arguments must eventually be reached. Abstention cannot here
serve its central function.
III. THE SUFFICIENCY OF THE ALLEGATIONS
The Eighth Amendment places several limits on state power. It
outlaws all criminal punishments that "involve the unnecessary
and wanton infliction of pain." Gregg v. Georgia, 428 U.S. 153,
173, 96 S.Ct. 2909, 2925, 49 L.Ed.2d 859 (1976) (joint opinion).
Similarly, it bars criminal penalties that are grossly
disproportionate to the severity of the crime committed. Coker v.
Georgia, 433 U.S. 584, 592, 97 S.Ct. 2861, 2866, 53 L.Ed.2d 982
(1977) (plurality opinion). It substantively limits as well the
power of the state to deem certain transactions criminal.
Robinson v. California, 370 U.S. 660, 82 S.Ct. 1417, 8 L.Ed.2d
758 (1962). Plaintiffs here primarily invoke the first strand of
A. The Requirement of "Pain"
In order to prevail on a claim of "unnecessary and wanton
infliction of pain," plaintiff-prisoners must first establish
that they have suffered "pain" within the meaning of the Eighth
Amendment. Rhodes v. Chapman, 452 U.S. 337, 347, 101 S.Ct. 2392,
2399, 69 L.Ed.2d 59 (1981). Prisoners must do more, for example,
than merely allege that they have been denied access to
rehabilitative programs. Id. Allegations that serious medical
needs have gone unattended are, on the other hand, clearly
sufficient. Estelle v. Gamble, supra, 429 U.S. at 104, 97 S.Ct.
at 291. As defendants concede, Estelle makes clear that "pain" is
present whenever an inmate is forced to bear the untreated
consequences of a serious medical problem. In that case the Court
dealt with a prisoner's claim that he had been denied treatment
for a physical — rather than a mental — disability. In line with
previous lower court decisions, the Court held that "the denial
of medical care is cruel and unusual because, in the worst case,
it can result in physical torture, and, even in less serious
cases, it can result in pain without any penological purpose."
Rhodes v. Chapman, supra, 101 S.Ct. at 2399. Defendants can thus
only argue that Estelle should be confined strictly to its facts,
that only physical, and not mental, health care constitutes
"medical care" within the meaning of the decision. This argument
I find impersuasive, for I can deduce no reason in logic or
policy for treating mental and physical afflictions so
Mental illness, like physical illness, occasions pain
and suffering in the afflicted. The refusal to treat,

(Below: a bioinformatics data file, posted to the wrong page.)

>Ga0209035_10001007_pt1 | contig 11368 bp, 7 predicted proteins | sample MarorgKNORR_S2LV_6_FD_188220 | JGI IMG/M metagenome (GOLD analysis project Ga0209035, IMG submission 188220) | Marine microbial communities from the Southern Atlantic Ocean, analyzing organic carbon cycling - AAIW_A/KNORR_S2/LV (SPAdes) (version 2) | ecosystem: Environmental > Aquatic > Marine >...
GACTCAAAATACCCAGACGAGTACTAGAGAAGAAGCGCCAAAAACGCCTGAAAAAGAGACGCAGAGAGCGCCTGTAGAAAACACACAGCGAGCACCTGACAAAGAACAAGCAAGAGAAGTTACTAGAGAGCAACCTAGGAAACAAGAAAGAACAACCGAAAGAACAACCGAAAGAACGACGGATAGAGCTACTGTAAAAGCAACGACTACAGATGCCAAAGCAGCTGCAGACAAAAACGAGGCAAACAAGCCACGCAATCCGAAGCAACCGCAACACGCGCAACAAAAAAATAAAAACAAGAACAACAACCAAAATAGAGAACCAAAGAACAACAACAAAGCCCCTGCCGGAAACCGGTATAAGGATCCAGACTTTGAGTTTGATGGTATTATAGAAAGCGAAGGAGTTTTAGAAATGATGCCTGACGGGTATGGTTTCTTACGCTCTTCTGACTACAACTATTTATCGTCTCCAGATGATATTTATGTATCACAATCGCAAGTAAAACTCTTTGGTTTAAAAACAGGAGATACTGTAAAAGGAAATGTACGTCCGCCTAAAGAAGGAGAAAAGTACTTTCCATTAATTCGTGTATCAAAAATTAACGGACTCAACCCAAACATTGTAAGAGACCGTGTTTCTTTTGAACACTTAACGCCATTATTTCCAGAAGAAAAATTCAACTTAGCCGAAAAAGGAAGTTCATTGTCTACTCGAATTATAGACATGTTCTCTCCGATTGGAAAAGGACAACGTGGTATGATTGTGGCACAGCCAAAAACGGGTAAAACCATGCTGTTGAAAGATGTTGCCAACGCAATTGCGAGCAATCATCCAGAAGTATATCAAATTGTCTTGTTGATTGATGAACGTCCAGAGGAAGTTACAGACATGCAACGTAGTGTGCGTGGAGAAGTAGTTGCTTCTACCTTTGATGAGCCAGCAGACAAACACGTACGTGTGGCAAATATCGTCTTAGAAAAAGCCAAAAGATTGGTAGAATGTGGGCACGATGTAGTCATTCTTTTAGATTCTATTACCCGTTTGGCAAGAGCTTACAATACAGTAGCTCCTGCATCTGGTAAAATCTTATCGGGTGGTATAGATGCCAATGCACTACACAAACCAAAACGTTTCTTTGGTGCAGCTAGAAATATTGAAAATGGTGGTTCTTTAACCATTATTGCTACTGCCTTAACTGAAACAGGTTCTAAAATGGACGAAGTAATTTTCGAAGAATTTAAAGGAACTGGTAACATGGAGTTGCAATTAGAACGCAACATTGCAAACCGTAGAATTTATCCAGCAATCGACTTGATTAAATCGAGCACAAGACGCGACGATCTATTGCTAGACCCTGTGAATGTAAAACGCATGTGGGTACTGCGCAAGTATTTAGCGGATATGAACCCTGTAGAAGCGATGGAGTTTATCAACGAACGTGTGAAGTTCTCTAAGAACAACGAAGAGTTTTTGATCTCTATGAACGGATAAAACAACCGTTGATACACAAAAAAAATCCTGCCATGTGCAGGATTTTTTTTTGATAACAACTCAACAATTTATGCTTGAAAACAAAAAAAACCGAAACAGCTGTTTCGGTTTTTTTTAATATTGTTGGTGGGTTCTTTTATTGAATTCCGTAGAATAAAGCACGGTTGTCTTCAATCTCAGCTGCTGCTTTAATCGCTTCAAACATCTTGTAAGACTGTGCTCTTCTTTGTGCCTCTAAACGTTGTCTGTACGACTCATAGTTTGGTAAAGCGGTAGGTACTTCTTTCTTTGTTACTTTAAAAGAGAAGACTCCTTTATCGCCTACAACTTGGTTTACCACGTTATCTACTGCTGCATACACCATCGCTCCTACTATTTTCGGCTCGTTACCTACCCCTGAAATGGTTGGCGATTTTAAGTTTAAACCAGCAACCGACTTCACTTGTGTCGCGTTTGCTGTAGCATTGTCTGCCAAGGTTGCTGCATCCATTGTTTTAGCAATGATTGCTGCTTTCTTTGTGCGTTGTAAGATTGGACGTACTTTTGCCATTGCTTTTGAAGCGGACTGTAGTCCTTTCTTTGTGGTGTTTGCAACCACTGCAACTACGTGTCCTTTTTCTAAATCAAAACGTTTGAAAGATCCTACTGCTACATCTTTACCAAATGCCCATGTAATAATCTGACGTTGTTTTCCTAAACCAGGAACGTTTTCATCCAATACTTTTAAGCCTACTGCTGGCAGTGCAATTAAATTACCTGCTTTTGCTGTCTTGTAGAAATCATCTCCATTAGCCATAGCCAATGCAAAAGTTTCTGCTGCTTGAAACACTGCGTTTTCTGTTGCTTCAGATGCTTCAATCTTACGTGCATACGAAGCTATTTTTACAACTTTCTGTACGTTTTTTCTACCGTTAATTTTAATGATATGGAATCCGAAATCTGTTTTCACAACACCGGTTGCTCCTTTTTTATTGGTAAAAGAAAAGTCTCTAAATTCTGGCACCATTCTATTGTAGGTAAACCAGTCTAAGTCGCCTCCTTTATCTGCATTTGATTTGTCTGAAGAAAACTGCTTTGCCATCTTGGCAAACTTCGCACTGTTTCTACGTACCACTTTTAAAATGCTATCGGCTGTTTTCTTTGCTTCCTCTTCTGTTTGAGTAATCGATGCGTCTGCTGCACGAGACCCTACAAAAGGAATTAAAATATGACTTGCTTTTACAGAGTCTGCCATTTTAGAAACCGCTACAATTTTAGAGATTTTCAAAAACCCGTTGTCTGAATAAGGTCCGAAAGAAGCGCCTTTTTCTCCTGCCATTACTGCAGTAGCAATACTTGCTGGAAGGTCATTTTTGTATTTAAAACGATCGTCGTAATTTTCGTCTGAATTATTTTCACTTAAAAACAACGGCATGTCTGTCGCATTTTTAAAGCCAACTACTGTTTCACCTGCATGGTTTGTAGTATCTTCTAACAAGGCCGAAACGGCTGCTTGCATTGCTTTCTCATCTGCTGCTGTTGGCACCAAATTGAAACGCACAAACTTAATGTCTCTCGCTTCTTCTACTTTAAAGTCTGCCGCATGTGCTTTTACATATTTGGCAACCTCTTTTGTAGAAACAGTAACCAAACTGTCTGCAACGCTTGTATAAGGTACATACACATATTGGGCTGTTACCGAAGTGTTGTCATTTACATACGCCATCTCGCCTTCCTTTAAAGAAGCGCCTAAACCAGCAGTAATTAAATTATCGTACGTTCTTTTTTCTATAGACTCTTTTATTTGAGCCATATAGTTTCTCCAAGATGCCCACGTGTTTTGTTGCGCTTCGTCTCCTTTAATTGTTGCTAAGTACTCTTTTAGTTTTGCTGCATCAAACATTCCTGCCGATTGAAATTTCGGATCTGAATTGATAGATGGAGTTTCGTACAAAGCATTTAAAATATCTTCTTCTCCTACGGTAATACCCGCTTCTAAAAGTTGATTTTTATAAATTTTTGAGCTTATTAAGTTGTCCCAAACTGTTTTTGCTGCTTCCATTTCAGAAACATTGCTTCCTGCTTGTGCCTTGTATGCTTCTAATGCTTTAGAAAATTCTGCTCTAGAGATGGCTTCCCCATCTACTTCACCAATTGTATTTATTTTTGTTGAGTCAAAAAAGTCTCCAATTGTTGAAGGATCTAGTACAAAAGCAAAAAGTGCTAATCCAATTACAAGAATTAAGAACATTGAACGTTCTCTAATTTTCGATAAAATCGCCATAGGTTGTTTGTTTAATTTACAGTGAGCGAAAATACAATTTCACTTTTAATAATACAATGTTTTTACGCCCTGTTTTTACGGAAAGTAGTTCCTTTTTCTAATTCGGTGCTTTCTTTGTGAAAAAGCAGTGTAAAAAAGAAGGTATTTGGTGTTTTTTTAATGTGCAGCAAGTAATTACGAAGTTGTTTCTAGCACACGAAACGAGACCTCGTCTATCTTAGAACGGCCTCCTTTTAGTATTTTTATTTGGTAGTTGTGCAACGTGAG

in combination with the state's conduct in confining
the individual in a manner that prevents him from
getting any help on his own, therefore amounts to the
infliction or aggravation of pain and suffering.
Comment, Right to Treatment for the Civilly Committed: A New
Eighth Amendment Basis, 45 U.Chi.L.Rev. 731, 747 (1978). Several
other courts, I note, are in agreement with this view. See Ramos
v. Lamm, 639 F.2d 559, 574-5 (10th Cir. 1980), cert. denied,
450 U.S. 1041, 101 S.Ct. 1759, 68 L.Ed.2d 239 (1981); Inmates of
Allegheny Cty. Jail v. Pierce, 612 F.2d 754, 763 (3d Cir. 1979);
Bowring v. Godwin, 551 F.2d 44, 47 (4th Cir. 1977); Ruiz v.
Estelle, 503 F. Supp. 1265, 1338 (S.D.Tex. 1980); Laaman v.
Helgemoe, 437 F. Supp. 269, 313 (D.N.H. 1977); see also Finney v.
Hutto, 410 F. Supp. 251, 258 (E.D.Ark. 1976), aff'd on other
grounds, 548 F.2d 740 (8th Cir. 1977), aff'd, 437 U.S. 678, 98
S.Ct. 2565, 57 L.Ed.2d 522 (1978); Newman v. Alabama, 349 F. Supp. 278
(M.D.Ala. 1972), aff'd, 503 F.2d 1320 (5th Cir. 1974), cert.
denied, 421 U.S. 948, 95 S.Ct. 1680, 44 L.Ed.2d 102 (1975); cf.
Harrington v. DeVito, 656 F.2d 264 (7th Cir. 1981) (argument that
pre-trial detainees have a constitutional right to adequate
mental health care not frivolous.*fn10 Accordingly, I hold
that an inmate suffers Eighth Amendment "pain" whenever that
inmate must endure the untreated effects of a serious mental
On a more operational level plaintiffs must allege (1) that
they suffered at some point during their incarceration from a
serious mental illness, and (2) that they continued to so suffer
at the time the complaint was filed.